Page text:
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Kraft Heinz goes cage-free

Kraft Heinz commits to a 100% cage-free egg supply chain globally
Kraft Heinz commits to cage-free eggs

Kraft Heinz, one of the world’s largest food makers, has committed to sourcing exclusively cage-free eggs in its entire global supply chain by 2025.

This follows previous commitments to eliminate the use of cages from its regional egg supply chains in North America, Europe and Latin America.

‘Kraft Heinz shows yet again that improving animal welfare is a core part of being a successful food company’

JOSH BALK
Vice president of Farm Animal Protection for The Humane Society of the United States

Kraft Heinz goals for 2024

Kraft Heinz has pledged to work with its suppliers and the industry at large to achieve the following by the year 2024:

  • Source 100% of its chicken via breeds approved by the Royal Society for the Prevention of Cruelty to Animals (RSPCA) or Global Animal Partnership (GAP) for measurably improved welfare and quality of life
  • Provide birds with more space to perform natural behaviours, including a stocking density no greater than six pounds per square foot
  • Provide birds with better environments, including litter, lighting and other enrichments that align with GAP’s environmental standards
  • Implement a multi-step, controlled-atmosphere processing system
  • Demonstrate compliance via supplier verification or third-party auditing, and communicate progress as part of regular sustainability reporting

‘We applaud Kraft Heinz for extending their cage-free egg policy commitment to Asia and Africa. By ensuring that their global egg supply chains are 100% cage-free by 2025, Kraft Heinz’ latest commitment provides further incentive for egg producers throughout the world to transition to cage-free housing systems that offer higher welfare standards for hens over caged systems.’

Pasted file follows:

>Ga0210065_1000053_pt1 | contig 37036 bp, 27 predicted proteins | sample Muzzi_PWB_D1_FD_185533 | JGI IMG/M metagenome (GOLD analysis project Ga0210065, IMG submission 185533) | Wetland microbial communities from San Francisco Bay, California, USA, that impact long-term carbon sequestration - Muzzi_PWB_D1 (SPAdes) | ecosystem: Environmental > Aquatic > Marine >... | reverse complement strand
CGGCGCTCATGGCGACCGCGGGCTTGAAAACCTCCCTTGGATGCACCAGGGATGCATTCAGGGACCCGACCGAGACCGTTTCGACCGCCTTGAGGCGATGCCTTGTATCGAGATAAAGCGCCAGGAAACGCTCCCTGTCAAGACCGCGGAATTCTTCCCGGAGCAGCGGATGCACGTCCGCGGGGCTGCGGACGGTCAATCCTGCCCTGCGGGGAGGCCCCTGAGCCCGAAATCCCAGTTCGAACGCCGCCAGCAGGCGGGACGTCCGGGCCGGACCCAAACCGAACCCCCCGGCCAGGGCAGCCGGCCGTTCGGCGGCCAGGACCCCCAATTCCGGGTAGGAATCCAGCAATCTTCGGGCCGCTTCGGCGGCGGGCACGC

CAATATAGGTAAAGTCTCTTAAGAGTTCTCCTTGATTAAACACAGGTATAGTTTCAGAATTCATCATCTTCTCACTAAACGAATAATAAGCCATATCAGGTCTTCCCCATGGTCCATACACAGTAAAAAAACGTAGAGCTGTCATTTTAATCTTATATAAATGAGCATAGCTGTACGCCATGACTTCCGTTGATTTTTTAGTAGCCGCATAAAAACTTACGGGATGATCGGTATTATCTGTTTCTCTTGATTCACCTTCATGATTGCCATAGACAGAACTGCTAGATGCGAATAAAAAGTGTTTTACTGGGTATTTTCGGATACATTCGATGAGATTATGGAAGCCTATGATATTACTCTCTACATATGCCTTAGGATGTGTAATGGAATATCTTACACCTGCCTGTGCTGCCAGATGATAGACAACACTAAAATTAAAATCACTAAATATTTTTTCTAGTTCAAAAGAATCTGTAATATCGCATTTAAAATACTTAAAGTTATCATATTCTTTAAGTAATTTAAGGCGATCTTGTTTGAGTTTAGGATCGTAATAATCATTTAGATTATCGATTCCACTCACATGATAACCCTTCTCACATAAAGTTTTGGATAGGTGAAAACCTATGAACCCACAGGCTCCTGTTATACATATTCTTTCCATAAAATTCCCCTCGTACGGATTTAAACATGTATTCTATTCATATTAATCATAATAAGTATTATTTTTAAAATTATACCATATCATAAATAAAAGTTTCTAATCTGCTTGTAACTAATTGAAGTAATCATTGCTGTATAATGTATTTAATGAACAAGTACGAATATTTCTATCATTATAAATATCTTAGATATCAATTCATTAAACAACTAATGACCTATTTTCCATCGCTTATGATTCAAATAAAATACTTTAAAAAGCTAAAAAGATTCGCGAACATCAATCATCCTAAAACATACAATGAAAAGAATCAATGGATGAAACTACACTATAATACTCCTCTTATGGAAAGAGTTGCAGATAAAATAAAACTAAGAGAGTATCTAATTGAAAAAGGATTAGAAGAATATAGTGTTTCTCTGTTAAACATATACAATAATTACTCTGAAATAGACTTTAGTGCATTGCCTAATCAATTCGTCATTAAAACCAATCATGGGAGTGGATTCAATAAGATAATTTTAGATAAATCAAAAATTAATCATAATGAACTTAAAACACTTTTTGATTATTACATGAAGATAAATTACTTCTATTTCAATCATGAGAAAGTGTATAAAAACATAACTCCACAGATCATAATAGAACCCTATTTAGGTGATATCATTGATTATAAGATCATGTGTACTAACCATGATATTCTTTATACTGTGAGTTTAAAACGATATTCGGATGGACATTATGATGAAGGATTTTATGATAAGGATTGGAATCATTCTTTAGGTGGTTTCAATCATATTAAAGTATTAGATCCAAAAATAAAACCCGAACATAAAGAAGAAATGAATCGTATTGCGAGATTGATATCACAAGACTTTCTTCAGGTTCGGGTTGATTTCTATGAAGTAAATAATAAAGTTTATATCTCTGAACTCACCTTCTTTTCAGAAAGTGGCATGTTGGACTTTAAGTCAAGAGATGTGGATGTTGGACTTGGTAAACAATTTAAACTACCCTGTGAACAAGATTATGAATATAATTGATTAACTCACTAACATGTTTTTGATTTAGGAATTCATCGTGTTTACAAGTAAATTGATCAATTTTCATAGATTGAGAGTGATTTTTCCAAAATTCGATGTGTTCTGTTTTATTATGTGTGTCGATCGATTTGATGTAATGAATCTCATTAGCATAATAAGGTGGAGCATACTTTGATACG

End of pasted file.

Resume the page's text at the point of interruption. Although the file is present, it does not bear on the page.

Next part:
CHETANA MIRLE
Senior director of farm animals for Humane Society International

Life in a battery cage

Around the world, the majority of egg-laying hens are confined in wire battery cages. The cages are so small that the hens can’t move freely and are unable to stretch their wings.

Each battery cage confines five to 10 egg-laying hens and each animal has less space than a letter-sized piece of paper on which to spend her whole life.

Hens confined in battery cages are unable to express important natural behaviours including nesting, dustbathing, and perching. Cage-free systems generally offer hens higher levels of animal welfare than battery cage systems.

Prioritising animal welfare

Kraft Heinz joins other multinational companies that have committed to global cage-free egg procurement policies including Compass Group, Sodexo and General Mills.

Michael Mullen, senior vice president of Corporate and Government Affairs at Kraft Heinz, said, ‘When we issued our global animal welfare policy earlier this year, we underscored our commitment to the humane treatment of animals, and said we would prioritise continuous animal welfare improvements throughout our supply chain.’

He added that Kraft Heinz is delivering on that promise by joining the food industry ‘in an effort to advance the well-being of broiler chickens in our supply’.

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